Because it has work opportunities, this is a popular city. (comma used)

[dependent clause]                            [main clause ]

3. Everyone have problems sometimes.


This is a Subject-Verb-Agreement (SVA) error. The subject Everyone doesn’t agree (match) the verb. Everyone is a singular subject (like he/she/it), so it agrees with the verb has. (Hint: Every is always followed by a singular noun; everyone means every one person in a group.)

Everyone has problems sometimes.

Here are some other SVA errors:

  • People lives live longer nowadays.
  • No one know knows the answer.
  • Italy have has delicious food. 

See our lesson on subject-verb-agreement here

4. In Brazil has beautiful beaches.


This is a sentence without a subject. When you begin a sentence with a preposition (In/At/From etc), you are creating a prepositional phrase that is not the subject of the sentence. After a preposition phrase that begins a sentence, you should add a comma, and then a subject.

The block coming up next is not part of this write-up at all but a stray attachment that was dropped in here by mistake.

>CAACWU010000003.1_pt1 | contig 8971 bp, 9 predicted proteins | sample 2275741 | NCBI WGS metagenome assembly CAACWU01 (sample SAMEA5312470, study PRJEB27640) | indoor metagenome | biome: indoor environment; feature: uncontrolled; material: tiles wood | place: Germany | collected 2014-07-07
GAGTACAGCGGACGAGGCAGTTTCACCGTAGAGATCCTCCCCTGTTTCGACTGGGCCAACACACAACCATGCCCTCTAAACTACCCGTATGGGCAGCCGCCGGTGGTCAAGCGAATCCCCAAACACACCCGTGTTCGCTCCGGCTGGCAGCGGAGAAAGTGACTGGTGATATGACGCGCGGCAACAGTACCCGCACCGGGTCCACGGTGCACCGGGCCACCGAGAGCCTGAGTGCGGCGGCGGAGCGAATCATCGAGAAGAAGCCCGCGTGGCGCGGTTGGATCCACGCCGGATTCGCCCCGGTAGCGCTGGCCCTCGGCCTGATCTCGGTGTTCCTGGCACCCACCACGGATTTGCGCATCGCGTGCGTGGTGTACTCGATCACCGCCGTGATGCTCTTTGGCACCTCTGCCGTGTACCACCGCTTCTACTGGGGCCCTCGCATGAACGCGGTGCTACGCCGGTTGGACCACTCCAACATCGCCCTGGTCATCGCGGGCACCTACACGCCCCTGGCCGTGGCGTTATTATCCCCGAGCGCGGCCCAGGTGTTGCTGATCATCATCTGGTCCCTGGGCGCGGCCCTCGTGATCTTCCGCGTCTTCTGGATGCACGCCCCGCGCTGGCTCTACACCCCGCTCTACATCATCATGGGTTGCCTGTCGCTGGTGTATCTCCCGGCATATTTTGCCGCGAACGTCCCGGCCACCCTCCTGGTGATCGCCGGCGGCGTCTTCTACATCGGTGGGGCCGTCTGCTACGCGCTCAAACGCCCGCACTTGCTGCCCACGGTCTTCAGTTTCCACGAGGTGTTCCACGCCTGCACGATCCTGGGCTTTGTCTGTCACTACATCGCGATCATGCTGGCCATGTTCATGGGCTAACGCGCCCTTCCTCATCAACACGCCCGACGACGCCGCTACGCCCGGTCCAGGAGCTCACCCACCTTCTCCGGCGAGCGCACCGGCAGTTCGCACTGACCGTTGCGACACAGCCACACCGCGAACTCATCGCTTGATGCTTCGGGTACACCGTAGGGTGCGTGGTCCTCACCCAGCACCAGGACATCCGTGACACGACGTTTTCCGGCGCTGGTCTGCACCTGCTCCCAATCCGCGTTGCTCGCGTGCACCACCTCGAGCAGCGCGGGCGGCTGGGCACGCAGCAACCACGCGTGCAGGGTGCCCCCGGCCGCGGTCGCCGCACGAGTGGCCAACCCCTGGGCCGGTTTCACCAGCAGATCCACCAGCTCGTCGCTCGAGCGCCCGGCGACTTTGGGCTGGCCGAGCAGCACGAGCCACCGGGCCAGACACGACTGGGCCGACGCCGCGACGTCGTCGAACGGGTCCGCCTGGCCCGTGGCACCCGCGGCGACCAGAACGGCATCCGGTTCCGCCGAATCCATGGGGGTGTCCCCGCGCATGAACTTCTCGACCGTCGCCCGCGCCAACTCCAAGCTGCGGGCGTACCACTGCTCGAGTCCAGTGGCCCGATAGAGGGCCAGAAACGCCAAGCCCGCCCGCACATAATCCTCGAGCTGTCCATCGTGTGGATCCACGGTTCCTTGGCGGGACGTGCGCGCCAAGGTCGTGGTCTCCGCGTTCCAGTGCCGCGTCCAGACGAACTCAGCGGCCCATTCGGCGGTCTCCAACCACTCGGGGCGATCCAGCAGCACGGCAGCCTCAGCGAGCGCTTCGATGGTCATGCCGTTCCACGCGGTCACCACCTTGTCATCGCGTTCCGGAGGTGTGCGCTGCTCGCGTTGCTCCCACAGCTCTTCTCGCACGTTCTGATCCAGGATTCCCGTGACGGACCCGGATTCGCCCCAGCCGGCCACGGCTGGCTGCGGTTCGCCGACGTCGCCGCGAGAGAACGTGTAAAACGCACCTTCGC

In Brazil, beaches are beautiful. (new subject)

Other examples:

  • At the end of the day, we went home.
  • From the first time I met her, I knew I liked her.

The above sentence can be easily corrected by removing the preposition.

Brazil has beautiful beaches. (No preposition)

5a. I am motivated, hard worker, and professional.


This sentence is not parallel. You have “I am + adjective, noun, adjective.” This is not good balance. Instead, use adjective + adjective + adjective

I am motivated, hard-working, and professional. 

5b. My city has many restaurants, festivals, and you can enjoy the beaches.


Again, this is not parallel. It is not a mistake, but it is bad writing style. The sentence has My city has + noun, noun, a full clause. Instead, try to stay balanced. Use noun + noun + noun:

My city has many restaurants, festivals, and beaches to enjoy.

Another example:

I was responsible for assisting customers, management managing staff, and hiring new workers. (verb + verb + verb all in same form) 

6. The happiness is important in the life.